What If? Serious Scientific Answers to Absurd Hypothetical Questions by Randall Monroe [Hardcover, Amazon]
I bought this for my son to take to camp about a year ago. Once he finished, I picked it up and started reading it in snatches.
Randall Monroe is a very smart guy. That’s evident from his breakout webcomic, xkcd, but his What If? online series seals the deal. What’s more, he has that even less frequently seen talent of being able to explain the complex in a straightforward and entertaining way.
I had an objection to one of his hypotheticals early on, but I have since forgotten what it was. I should learn to be like Fermat, scrawling notes in the margins.
Regardless, this is a great and entertaining book, that, at times, made me laugh out loud, and others, think quite hard.
It seems a little unfair to add this to my “books read in 2016”, since I only read about 50% this year, but honestly, I’m making my way through Dickens’ Bleak House, and it is a monster of a novel. I come close to giving it up at times, and then a chapter comes along that reengages me. The Penguin Classics version of this book is 1036 pages. Really it should count as 2-3 books, so I’m going to claim the full What If? as a compromise.
Books Read/Weeks Elapsed Ratio: 21/12 = 1.66
The Monopolists: Obsession, Fury, and the Scandal Behind the World’s Favorite Board Game by Mary Pilon [Little Shop of Stories, $17.00?]
Quite a fascinating piece of non-fiction reporting, recommended by a Little Shop of Stories employee.
Monopoly, like Risk, is one of the games I kind of feel bad about winning. Running everybody else out of business or violently overthrowing a nation doesn’t have the feel-good win of, say, winning a footrace or a basketball game, for some reason.
I guess that feeling has its roots in the true inventor of the game, Lizzie Magie, a turn of the (last) century activist who was trying to advocate for a single-tax system, which (and I’m not really clear on how) would help prevent wealth inequalities.
The rest of the story is full of interesting twists and turns, and a view into a different era, where board games were gaining popularity thanks to the advent of greater leisure time.
Well written and interesting, definitely worth the time.
The Extraordinary Journey of the Fakir Who Got Trapped In An IKEA Wardrobe by Romain Puertolas [Paperback, Little Shop of Stories, $17]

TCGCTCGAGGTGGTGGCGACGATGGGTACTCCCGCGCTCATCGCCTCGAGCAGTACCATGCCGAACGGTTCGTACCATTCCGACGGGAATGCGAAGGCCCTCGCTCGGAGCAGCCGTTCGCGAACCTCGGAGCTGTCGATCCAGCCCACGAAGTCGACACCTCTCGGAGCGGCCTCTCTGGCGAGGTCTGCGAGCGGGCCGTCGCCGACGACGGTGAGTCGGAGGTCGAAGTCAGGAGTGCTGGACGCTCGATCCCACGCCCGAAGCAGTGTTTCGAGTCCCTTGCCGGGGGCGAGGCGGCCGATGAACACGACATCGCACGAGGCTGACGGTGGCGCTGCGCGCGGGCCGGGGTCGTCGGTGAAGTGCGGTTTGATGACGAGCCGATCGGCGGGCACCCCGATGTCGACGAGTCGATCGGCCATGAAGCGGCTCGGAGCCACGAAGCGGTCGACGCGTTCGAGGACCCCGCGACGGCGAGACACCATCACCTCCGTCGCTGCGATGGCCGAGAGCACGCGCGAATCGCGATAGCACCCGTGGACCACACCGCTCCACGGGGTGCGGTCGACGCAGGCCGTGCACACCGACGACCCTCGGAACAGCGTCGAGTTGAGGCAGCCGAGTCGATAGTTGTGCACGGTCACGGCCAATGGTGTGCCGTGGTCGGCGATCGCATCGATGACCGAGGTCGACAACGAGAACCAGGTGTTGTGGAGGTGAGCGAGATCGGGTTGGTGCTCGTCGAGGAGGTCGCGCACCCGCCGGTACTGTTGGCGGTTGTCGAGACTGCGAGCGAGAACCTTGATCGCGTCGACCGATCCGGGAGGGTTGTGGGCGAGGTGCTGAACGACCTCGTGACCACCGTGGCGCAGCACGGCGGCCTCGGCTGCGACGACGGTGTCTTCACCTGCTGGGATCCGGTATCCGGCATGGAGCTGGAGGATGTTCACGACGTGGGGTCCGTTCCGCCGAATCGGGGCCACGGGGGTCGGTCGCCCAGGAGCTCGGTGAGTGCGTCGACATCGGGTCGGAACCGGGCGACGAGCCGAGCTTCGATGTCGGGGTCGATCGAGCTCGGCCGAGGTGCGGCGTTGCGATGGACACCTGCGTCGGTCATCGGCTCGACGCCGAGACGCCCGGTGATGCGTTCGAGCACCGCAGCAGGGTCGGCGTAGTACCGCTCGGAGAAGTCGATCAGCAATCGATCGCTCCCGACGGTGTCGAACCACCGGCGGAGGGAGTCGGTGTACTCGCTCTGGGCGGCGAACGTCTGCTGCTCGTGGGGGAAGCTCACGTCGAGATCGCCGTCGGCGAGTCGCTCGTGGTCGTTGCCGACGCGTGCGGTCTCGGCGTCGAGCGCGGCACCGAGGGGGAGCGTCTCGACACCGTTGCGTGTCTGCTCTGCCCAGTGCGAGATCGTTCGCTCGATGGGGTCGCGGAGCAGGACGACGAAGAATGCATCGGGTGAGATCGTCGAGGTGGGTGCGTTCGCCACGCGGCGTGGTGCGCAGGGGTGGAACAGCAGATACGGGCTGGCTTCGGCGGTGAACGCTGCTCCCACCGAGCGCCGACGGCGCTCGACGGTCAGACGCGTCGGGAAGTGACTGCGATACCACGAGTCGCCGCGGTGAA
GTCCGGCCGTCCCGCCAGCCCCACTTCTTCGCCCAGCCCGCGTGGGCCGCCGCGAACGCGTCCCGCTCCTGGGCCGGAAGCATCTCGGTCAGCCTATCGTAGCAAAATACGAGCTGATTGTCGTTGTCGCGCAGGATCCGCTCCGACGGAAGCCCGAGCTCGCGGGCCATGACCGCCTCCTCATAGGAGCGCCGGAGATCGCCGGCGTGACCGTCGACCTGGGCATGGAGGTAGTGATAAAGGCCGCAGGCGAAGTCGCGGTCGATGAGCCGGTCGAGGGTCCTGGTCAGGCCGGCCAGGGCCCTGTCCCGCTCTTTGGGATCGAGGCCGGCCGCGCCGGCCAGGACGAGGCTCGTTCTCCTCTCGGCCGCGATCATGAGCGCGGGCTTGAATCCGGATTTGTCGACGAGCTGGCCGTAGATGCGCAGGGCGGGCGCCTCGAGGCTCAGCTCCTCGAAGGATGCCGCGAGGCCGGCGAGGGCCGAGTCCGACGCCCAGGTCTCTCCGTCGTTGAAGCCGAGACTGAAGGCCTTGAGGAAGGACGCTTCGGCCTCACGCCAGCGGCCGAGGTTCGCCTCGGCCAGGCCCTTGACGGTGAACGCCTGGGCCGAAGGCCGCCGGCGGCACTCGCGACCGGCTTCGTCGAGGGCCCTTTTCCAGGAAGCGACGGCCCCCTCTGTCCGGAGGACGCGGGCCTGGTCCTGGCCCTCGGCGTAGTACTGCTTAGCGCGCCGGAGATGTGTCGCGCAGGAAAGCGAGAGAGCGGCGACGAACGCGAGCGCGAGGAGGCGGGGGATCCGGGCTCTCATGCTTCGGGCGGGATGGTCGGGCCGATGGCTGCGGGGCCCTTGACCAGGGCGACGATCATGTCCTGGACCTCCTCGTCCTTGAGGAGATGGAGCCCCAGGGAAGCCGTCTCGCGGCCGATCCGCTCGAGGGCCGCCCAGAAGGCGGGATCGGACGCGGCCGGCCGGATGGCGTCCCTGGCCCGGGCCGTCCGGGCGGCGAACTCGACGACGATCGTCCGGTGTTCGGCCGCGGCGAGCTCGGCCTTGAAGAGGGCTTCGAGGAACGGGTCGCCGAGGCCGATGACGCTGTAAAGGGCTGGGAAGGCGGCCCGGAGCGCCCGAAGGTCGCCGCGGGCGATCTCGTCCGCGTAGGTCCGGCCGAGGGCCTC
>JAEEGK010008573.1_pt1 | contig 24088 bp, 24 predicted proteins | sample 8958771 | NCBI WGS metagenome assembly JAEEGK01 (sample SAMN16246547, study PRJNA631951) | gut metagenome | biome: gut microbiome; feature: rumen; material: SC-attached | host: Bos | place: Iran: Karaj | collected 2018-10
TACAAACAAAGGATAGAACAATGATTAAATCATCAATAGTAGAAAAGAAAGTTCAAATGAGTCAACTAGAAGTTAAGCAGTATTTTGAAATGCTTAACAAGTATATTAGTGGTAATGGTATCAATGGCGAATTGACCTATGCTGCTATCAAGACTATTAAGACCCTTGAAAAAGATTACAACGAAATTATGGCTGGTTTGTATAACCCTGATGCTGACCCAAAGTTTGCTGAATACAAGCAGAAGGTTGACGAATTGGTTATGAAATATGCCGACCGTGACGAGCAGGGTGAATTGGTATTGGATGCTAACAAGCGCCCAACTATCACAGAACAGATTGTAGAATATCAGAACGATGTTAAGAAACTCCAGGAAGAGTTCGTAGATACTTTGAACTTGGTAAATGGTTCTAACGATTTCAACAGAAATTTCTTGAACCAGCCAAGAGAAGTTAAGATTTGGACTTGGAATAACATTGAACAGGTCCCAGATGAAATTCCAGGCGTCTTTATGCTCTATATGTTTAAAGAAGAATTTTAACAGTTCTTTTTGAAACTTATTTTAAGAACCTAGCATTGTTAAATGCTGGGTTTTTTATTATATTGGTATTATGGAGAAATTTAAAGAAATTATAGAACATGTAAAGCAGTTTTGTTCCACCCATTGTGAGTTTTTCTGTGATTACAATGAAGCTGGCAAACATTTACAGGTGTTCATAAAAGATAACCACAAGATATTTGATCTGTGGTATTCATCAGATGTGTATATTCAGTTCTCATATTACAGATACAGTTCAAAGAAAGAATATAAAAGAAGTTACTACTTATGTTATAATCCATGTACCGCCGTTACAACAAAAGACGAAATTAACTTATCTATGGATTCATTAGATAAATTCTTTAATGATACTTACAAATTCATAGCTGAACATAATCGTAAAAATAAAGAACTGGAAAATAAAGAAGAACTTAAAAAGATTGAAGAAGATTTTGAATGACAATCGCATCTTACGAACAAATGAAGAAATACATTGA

Recommended by the staff at LSOS, this is a short, but entertaining romp of a novel. The blurb on the cover describes it as a “comic strip of a novel”, and that seems appropriate.
An Indian Fakir contrives to go to France to buy an IKEA nail bed (I’m not sure if it’s naive to assume that doesn’t exist or that it does), and the situation gets away from him.
Full of coincidences, but that’s okay. Well-written, even though translated from French.
Worth a read, but perhaps $17 was a bit much. I read it in my 2 hour flight from Phoenix to Sacramento. A two hour movie costs $10. Usually, I expect the hours of entertainment/cost ratio of a (non-graphic) novel to be much higher than a movie. But, oh well.
Books to Weeks ratio: 19/12 = 1.6
Cloud Atlas by David Mitchell [Amazon, Kindle, $11.99]
Actually, I read this before Station Eleven, book log #17. As I mentioned in that log, the two both have a slow reveal of multiple interconnecting storylines.
I enjoyed this book quite a bit. It has a fugue pattern, changing from story to story, and then returning to the stories in reverse order in the latter half of the book. I really enjoyed the first part of the fugue, but was less enthused about the return trip. I’m not sure why. The storylines were all interesting.
Glad I read it, though. Great characters, great writing.
52 Books/Year Update: 18 books, 10 weeks. 1.8 ratio, targeting > 1.0.
In Hornby style, here’s what’s on deck:
- The Monopolists: Obsession, Fury, and the Scandal Behind the World’s Favorite Board Game by Mary Pilon
- Bleak House by Charles Dickens
- Hello World! Computer Programming for Kids and Other Beginners, 2nd Edition by Warren and Carter Sande
- Weighing Shadows by Lisa Goldstein
- What If? by Randall Munroe
- The Extraordinary Journey of the Fakir Who Got Trapped In An IKEA Wardrobe by Romain Puertolas
- No Country for Old Men by Cormac McCarthy
- A Blink of the Screen, Collected Short Fiction by Terry Pratchett
Station Eleven by Emily St. John Mandel [Kindle, Amazon, $11.99]
This was recommended by my friend Curt, who always gives good recs. This book was no exception.
One might describe it as a pre-and-post-apocalyptic novel, but that does it a disservice. It’s really just a riveting story, well told. Jumping back and forth in time, the characters stories come out in tantalizing small chunks. In a way, it reminds me of Cloud Atlas‘ slow reveal.
Just a very engaging novel, without too much focus on the apocalyptic background, but just enough to get in some interesting insights on the effects of the event.